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Review: Götterdämmerung (Royal Opera House)

The fourth and final episode of Wagner's Der Ring des Nibelungen at Covent Garden

Rating: 4 out of 5 stars
Stefan Vinke as Siegfried and Nina Stemme as Brünnhilde in Götterdämmerung (ROH)
© Bill Cooper

In the beginning there was darkness. At the end, obfuscation. The Royal Opera's sporadically ecstatic revival of Der Ring des Nibelungen completed its first cycle on Monday night a mere 21 hours before the second one begins. So the wheel turns.

Darkness is everywhere in Wagner's music, its icy fingers reach up from the depths of the Rhine and shroud every deed, whether good or bad, in tenebrous murk. Small wonder nobody turns out to be especially noble in the Norse-inspired epic. Even the gods bicker self-destructively like a dysfunctional party of government. And the saga's much-heralded hero, Siegfried, is little better than the rest. An ironic interpretation of heroism, surely, when it's shouldered by a naïve lad who's devoid of self-awareness and susceptible to anyone's guile. He dies a victim's death, not a hero's.

And the obfuscation? Take a bow, Keith Warner, a director of proficient technical command and sound stagecraft (his Vanessa for Glyndebourne was a triumph) but someone who grapples with Wagner's epic by pursuing an interior agenda at the expense of clear communication. It's telling that the third opera, Siegfried, succeeded because he kept things simple, but for Götterdämmerung he's back to footling – so much so that if you stopped to think ‘What's all that about?' you'd never focus on the music. As for his closing image, it is genuinely indecipherable and therefore meaningless.

This mammoth final opera is as formidably cast as its predecessors, with majestic assumptions of the central duo by Nina Stemme (Brünnhilde) and Stefan Vinke (Siegfried). The Swedish soprano's extraordinary rendition of the 20-minute farewell to her lover and to life – the celebrated Immolation scene – was tinged by only the faintest marks of tiredness, something that's forgivable after such a vast traversal and also consonant with her character's emotional state. Stemme, who dominates all three of the main operas (Brünnhilde doesn't appear in Das Rheingold), is the superglue that holds this Ring together. She is a blazing star who never ceases to amaze with her expressive acting, vocal power and beauty of tone.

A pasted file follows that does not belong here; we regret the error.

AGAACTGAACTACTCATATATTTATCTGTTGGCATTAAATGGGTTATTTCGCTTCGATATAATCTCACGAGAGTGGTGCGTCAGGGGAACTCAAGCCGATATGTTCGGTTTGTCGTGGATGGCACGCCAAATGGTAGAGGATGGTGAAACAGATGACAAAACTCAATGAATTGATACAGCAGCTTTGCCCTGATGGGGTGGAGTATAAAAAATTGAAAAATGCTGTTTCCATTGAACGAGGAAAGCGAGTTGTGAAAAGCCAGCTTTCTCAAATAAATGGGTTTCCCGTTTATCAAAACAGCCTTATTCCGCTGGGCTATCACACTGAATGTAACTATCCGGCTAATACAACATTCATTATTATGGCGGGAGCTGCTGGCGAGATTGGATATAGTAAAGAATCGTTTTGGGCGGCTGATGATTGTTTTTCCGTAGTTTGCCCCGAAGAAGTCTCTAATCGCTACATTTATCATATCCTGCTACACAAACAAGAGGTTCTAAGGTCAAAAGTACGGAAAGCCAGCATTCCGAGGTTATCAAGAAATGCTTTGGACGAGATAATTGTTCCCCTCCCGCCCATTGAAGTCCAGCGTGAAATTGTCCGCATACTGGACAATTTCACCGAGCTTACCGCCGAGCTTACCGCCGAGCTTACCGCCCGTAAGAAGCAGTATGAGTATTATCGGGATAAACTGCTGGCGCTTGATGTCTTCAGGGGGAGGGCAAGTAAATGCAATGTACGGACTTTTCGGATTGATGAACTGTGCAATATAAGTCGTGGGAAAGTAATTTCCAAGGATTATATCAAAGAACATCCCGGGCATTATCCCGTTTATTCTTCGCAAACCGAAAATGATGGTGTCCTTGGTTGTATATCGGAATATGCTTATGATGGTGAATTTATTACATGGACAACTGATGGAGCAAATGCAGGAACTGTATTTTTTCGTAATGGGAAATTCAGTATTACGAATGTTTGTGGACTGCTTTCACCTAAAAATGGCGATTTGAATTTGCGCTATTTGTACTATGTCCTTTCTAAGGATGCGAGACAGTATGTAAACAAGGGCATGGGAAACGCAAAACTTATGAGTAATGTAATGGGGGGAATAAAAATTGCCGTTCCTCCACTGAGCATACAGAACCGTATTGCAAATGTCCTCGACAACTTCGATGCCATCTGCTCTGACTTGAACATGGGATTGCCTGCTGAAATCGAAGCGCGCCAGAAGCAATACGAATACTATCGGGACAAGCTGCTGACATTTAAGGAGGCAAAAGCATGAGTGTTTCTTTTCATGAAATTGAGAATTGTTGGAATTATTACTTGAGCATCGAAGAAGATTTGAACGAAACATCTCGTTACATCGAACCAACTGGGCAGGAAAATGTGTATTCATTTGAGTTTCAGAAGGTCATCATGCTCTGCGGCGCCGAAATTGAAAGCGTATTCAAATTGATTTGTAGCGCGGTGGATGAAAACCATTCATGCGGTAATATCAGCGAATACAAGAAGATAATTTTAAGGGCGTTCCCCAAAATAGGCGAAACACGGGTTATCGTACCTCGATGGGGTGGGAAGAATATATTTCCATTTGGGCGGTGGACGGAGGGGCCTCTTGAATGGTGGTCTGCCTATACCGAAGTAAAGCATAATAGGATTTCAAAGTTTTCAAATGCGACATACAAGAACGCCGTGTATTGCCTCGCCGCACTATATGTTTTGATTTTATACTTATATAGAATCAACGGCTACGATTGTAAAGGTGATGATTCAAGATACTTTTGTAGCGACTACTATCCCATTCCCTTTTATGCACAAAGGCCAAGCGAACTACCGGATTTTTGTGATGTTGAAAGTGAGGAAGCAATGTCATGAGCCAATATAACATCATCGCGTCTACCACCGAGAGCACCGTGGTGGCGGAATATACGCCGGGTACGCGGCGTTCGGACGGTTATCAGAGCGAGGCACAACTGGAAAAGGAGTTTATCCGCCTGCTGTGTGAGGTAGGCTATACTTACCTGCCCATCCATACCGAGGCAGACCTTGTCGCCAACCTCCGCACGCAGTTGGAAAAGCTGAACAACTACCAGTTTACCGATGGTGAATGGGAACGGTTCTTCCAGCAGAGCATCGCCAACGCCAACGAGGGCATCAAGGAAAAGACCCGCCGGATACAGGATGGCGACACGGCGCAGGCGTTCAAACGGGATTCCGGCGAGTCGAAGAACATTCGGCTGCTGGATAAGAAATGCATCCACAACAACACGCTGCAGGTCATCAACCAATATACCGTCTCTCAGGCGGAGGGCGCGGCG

Vinke was as commanding as he had been in the opera that bears his character's name, while his new nemesis, Alberich's scheming son Hagen, found a chilling interpreter in the pugilistic form of Stephen Milling. The treacle-dark Danish bass achieves much of his menace through stillness. Baritone Markus Butter was not the Gunther of one's dreams but Emily Magee, far more convincing here than in Die Walküre (where she sang Sieglinde), was vocally ideal as his conflicted sister Gutrune.

The opera's two trios, Norns and Rhinemaidens, were pretty much flawless. Contralto Claudia Huckle sang magically as the First Norn while Rachael Lloyd did a fearless last-minute jump-in as Wellgunde, but in truth all six did heroic work. And a show-stealing cameo from Scottish mezzo Karen Cargill as Brünnhilde's sister, Waltraute, was so spectacularly well sung it would earn a paragraph to itself if space allowed.

All this talk of heroes yet still some risk slipping through the net. House director Amy Lane has done a pitch-perfect job of reviving Warner's intricacies and on this showing may be an inspired choice to stage the new Longborough Ring cycle beginning next year. Wolfgang Göbbel's lighting harmonises wonderfully well with the settings by Stefanos Lazaridis and includes at least one inspiration, the shadow-rapprochement of Siegfried and Brünnhilde in Siegfried, that's touched with genius. And Antonio Pappano completes the first of his four bunched-up cycles – that's 16 performances in little over a month – on a high with this brilliantly conducted finale. Even though the orchestra had its glitches the boss-man's baton remained steadfast. Bravo.

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